New Wolsey Theatre
18 April 2012 WOS Rating: Reader Reviews: View and add to our user reviews It’s not easy being Vernon Gregory Little. You’re not yet sixteen years old and already you’ve been accused of being complicit in the brutal murders of seventeen school friends, your best mate is a bloodied gay ghost, and your mom’s only concern is how to pay the electricity bill and buy the new refrigerator that she’s set her heart on.
The New Wolsey Young Company’s production of
Tanya Ronder’s modern-day odyssey sparkles with both the brilliance of the writing and the exuberance of the young cast. Vernon, brought to vivid life in an accomplished performance by Joe Reed, makes for a superlative anti-hero who takes on a corrupt system that seems hell-bent on his downfall.
Vernon God Little has prolonged elements of farce, the sad truth is that it’s a skewed reflection of the worst excesses of George W Bush’s America; a slice of pure blue-collar, boot-scootin’ Texicana satire that will resonate with anyone who has ever wondered what it’s like to shop at Walmart or eat at an all-you-can-eat BBQ buffet. Tex-Mex accents are flawless throughout – no small feat for a cast who are not yet formally trained.
The original novel by
D B C Pierre is subtitled A 21st Century Comedy, however Vernon’s journey is anything but humorous; if this outing suffers in any way, it’s by being played for laughs a little too often so that some of the characters slip into caricature. Vernon God Little ought to be played straight, so that the absurdity of the protagonist’s plight shines through. That said, it’s a perfectly presentable production of an extremely challenging play for our time.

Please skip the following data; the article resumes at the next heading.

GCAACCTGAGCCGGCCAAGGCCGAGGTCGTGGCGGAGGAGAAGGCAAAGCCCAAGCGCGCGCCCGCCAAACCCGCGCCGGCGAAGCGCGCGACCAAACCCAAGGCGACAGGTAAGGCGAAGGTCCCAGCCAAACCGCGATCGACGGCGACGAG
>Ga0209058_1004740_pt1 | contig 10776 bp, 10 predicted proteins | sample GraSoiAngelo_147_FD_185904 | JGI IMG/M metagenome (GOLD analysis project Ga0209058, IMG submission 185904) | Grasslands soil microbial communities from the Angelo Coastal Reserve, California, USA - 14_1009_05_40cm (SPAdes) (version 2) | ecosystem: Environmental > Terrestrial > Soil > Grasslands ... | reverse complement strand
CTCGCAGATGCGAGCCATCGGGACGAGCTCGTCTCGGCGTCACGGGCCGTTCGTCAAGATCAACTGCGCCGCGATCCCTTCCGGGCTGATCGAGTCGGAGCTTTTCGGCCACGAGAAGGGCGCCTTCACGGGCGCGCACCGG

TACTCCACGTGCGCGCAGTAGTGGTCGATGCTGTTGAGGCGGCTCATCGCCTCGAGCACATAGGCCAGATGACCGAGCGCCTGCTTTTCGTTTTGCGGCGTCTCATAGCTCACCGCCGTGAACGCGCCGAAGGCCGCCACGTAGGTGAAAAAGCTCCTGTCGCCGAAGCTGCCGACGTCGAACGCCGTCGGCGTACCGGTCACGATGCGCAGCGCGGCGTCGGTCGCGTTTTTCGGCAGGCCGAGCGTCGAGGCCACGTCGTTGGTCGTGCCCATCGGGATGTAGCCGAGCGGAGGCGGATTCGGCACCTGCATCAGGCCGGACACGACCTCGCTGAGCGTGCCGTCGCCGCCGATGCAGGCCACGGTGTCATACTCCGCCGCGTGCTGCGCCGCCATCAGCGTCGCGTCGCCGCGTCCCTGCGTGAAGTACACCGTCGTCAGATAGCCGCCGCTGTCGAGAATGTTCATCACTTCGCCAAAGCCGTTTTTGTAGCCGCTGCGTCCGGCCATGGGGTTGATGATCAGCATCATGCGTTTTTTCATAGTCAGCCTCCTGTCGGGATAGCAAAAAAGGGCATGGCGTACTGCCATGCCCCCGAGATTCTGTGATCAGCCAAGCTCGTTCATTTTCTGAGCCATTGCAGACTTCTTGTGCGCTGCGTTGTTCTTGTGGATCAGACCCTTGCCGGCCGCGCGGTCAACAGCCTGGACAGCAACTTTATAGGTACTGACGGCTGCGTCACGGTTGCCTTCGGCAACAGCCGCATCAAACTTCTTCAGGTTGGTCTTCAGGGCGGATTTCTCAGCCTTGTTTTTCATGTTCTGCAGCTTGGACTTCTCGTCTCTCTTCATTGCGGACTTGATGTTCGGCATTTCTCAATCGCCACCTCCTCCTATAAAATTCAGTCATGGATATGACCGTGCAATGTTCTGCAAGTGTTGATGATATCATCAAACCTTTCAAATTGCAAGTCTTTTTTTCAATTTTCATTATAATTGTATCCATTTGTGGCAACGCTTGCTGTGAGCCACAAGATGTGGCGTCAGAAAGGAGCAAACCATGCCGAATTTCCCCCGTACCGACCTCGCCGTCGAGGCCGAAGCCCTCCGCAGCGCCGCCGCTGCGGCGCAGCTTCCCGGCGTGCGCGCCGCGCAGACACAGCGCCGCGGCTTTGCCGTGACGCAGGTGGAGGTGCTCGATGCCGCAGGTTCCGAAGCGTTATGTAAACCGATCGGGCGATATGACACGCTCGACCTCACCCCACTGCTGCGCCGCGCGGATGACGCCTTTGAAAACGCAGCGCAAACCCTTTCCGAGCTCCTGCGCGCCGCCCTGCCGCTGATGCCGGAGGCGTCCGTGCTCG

The set, designed by director
Rob Salmon, is a disparate collection of taste-free detritus that reflects perfectly the chaotic backdrop of Vernon’s upbringing. Some sound issues need to be worked out, especially when using the hand-held microphones, and raucous volume occasionally replaces diction during high-octane moments. All in all, though, Salmon and his team have created a proficient piece of kitsch theatre that does striking justice to the original work of both Pierre and Ronder. - by Paul Couch Related Content
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